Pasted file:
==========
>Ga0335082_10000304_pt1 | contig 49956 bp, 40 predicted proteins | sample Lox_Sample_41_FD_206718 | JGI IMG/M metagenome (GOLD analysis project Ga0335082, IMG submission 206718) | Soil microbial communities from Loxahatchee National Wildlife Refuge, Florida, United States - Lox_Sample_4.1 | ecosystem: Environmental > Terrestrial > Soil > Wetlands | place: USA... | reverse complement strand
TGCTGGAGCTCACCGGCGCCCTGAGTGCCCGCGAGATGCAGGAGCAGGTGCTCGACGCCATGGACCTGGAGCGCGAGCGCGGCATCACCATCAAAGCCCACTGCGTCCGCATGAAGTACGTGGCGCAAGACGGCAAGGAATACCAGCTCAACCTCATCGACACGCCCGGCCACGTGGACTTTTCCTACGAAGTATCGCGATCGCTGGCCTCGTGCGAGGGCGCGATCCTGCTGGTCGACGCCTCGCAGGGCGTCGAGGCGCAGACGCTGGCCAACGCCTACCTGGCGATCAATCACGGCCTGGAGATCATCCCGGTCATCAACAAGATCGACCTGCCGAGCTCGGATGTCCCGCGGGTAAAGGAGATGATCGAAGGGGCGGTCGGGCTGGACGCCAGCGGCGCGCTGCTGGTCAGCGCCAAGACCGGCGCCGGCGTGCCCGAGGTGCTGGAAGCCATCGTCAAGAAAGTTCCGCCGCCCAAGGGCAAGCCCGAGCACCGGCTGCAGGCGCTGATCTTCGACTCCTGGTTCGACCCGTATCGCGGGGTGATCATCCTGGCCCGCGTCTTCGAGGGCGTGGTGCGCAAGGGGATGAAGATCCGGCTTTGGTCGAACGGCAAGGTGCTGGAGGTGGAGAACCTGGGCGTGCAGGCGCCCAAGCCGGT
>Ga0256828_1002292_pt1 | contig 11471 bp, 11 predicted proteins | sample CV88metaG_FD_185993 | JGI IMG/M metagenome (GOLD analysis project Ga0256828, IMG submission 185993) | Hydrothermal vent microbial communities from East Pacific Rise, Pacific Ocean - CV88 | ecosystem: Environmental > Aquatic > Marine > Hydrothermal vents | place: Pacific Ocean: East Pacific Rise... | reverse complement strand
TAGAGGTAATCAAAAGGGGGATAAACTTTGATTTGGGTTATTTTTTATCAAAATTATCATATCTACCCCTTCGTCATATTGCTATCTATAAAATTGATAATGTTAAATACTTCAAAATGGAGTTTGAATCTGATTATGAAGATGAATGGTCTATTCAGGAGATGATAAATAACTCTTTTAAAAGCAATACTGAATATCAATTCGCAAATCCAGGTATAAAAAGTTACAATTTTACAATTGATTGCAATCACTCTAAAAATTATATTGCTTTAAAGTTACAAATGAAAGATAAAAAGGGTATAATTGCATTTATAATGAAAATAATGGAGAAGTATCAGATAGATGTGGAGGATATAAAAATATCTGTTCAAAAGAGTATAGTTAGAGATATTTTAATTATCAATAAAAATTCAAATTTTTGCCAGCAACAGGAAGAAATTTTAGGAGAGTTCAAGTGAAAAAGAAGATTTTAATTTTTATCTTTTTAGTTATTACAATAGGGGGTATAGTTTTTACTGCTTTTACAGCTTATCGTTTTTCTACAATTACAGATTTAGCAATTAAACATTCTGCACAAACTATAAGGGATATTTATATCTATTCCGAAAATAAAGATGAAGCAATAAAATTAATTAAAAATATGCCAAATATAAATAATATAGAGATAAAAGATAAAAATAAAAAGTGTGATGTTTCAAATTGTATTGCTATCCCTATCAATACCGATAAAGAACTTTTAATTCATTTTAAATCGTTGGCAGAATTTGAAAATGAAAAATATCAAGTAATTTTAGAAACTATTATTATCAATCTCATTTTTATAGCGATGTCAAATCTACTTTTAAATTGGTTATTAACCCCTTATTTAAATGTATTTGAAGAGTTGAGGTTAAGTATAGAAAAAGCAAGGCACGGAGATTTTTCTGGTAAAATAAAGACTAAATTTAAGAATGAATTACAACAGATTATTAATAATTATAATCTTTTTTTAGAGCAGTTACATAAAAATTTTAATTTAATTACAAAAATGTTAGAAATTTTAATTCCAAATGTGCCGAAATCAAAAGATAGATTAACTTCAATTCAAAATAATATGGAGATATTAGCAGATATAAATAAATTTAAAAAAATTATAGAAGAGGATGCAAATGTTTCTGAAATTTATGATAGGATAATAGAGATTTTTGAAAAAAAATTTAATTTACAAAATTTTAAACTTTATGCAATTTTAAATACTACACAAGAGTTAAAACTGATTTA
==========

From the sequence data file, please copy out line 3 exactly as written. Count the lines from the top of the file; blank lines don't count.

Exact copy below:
>Ga0256828_1002292_pt1 | contig 11471 bp, 11 predicted proteins | sample CV88metaG_FD_185993 | JGI IMG/M metagenome (GOLD analysis project Ga0256828, IMG submission 185993) | Hydrothermal vent microbial communities from East Pacific Rise, Pacific Ocean - CV88 | ecosystem: Environmental > Aquatic > Marine > Hydrothermal vents | place: Pacific Ocean: East Pacific Rise... | reverse complement strand